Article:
function argument dependent on another function argument?

Rob Williscroft rtw at freenet.co.uk
Sun Jan 18 19:02:37 CET 2009


Aaron Brady wrote in
news:582ef883-0176-4984-9521-6c1894636891 at a26g2000prf.googlegroups.com
in comp.lang.python: 

> On Jan 18, 10:44 am, Rob Williscroft <r... at freenet.co.uk> wrote:
>> Aaron Brady wrote
>> innews:6a10378f-addb-4d56-bc1b-0c382b3cb957 at t26g2000prh 
> .googlegroups.com
>> in comp.lang.python:
>>

>> > It is too bad that it is so much work to detect whether 'y' was
>> > passed in the function call directly.  However, sentinel is just as
>> > good (or nearly); at worst, you need one sentinel per argument per
>> > function, 
>>
>> One per Module should be good enough. The only reason None doesen't
>> suffice is that it has other legitimate uses.  Though to be honest
>> I would always use None as the sentinel if it wasn't a legitimate
>> argument.
>>
>> > which is possible to create, which has a specific meaning.  If you
>> > are
>> > making systematic function calls, e.g. with a dictionary or list,
>> > you can just use the sentinel in the dictionary.
>>
>> IIUYC then, one sentinel is still only needed as the missing argument
>> is indicated by *both* position and value or by name and value (in
>> the case of a keyword-dictionary), so seperate distinct sentinel
>> objects aren't required, for example:
>>
>> SENTINEL = object()
>>
>> def f( a, b, c = SENTINEL, d = SENTINEL ):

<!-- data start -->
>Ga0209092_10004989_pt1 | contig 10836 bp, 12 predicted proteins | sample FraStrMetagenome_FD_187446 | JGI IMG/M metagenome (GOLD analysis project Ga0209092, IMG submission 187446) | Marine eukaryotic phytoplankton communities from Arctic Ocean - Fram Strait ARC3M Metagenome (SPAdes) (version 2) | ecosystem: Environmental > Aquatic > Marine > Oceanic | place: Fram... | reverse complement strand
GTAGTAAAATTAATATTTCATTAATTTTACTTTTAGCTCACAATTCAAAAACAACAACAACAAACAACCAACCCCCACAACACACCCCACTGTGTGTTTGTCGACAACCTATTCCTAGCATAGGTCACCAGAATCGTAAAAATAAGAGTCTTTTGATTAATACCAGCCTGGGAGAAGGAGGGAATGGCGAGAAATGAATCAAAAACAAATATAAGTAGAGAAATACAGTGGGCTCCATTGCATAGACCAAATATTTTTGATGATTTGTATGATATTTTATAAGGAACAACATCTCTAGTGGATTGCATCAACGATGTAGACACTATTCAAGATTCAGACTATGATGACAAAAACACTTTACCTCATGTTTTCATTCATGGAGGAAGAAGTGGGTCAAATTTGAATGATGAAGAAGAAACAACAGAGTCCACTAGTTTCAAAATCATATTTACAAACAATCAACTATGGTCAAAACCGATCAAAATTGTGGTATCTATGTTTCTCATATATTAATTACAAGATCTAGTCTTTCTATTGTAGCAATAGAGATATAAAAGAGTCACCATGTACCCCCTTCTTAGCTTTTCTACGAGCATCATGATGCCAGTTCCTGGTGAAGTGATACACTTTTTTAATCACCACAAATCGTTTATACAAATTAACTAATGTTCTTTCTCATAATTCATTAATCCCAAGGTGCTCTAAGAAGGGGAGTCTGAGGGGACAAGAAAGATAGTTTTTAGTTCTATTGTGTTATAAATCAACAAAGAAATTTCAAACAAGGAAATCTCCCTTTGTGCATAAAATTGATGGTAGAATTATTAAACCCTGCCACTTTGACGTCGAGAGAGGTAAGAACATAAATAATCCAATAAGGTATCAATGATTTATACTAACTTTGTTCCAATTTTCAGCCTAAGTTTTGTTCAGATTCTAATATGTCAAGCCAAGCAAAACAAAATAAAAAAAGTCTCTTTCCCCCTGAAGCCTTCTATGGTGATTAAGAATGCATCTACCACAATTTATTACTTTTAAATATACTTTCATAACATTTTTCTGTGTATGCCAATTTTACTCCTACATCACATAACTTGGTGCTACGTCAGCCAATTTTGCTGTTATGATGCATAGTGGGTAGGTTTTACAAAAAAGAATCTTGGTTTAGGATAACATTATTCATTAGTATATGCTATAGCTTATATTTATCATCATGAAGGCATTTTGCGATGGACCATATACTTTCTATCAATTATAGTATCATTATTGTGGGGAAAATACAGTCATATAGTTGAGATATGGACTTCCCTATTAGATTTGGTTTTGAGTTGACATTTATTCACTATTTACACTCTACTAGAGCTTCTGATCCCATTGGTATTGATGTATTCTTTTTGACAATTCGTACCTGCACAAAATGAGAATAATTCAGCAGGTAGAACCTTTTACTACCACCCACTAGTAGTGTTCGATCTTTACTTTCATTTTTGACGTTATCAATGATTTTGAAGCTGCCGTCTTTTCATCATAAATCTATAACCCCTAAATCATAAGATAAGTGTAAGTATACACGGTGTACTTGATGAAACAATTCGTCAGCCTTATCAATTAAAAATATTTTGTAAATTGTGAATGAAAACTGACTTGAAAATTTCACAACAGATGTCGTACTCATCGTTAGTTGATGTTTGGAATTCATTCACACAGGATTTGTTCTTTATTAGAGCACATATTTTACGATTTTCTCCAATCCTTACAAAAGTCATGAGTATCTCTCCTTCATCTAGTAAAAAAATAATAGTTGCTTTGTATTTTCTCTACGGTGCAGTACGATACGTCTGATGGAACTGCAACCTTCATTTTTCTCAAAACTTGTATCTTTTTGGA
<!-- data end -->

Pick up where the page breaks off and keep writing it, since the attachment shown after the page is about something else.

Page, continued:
>>   print( "values: %r" % ( ( a, b, c, d ), ) )
>>   if c is SENTINEL:
>>     print( "c is missing" )
>>   if d is SENTINEL:
>>     print( "d is missing" )
>>
>> f( *( 1, 2, SENTINEL, SENTINEL ) )
>>
>> f( **dict( a = 1 , b = 2, d = 4 ) )
>>
>> f( **dict( a = 1 , b = 2, d = 4, c = SENTINEL ) )

 
> I don't have a concrete example, so you may prove to be right, but I'm
> not convinced.

I'm afraid I can't think of a use case for passing default values around
eiither, and I suspect if we were to come up with one, a better solution
that didn't involve passing default values around could be found.
 
> If you have one function with an argument that defaults to an empty
> list, and calls another with an argument that defaults to an empty
> dict, then what is the meaning of passing sentinel to the first one?
> Whereas, if each had their own, then passing the first one's default
> would mean the empty list, and passing the second one's default would
> mean the dict.

If you *mean* to pass an "empty list" or "empty dict"'s you should do 
it like:

  function_taking_list( [] )
  function_taking_dict( {} )

Its when you don't (have reason to) care that you need default arguments.

> (Or, even if that evaluates correctly, perhaps there is no such useful
> program.)

I agree, though I think some confusion arises here as there are two
(at least) distinct meanings for default arguments in python:

1) provide a value for when the caller doesn't, eg: 

    	def f( a = 1 ): ...

2) provide a cache for the functions /private/ use, eg:

    	def f( cache = {} ): ...

If the two are mixed up, then I can imagine a situation where somebody
might want to start passing default caches around.  It could only end
in tears.

Rob.
-- 
http://www.victim-prime.dsl.pipex.com/



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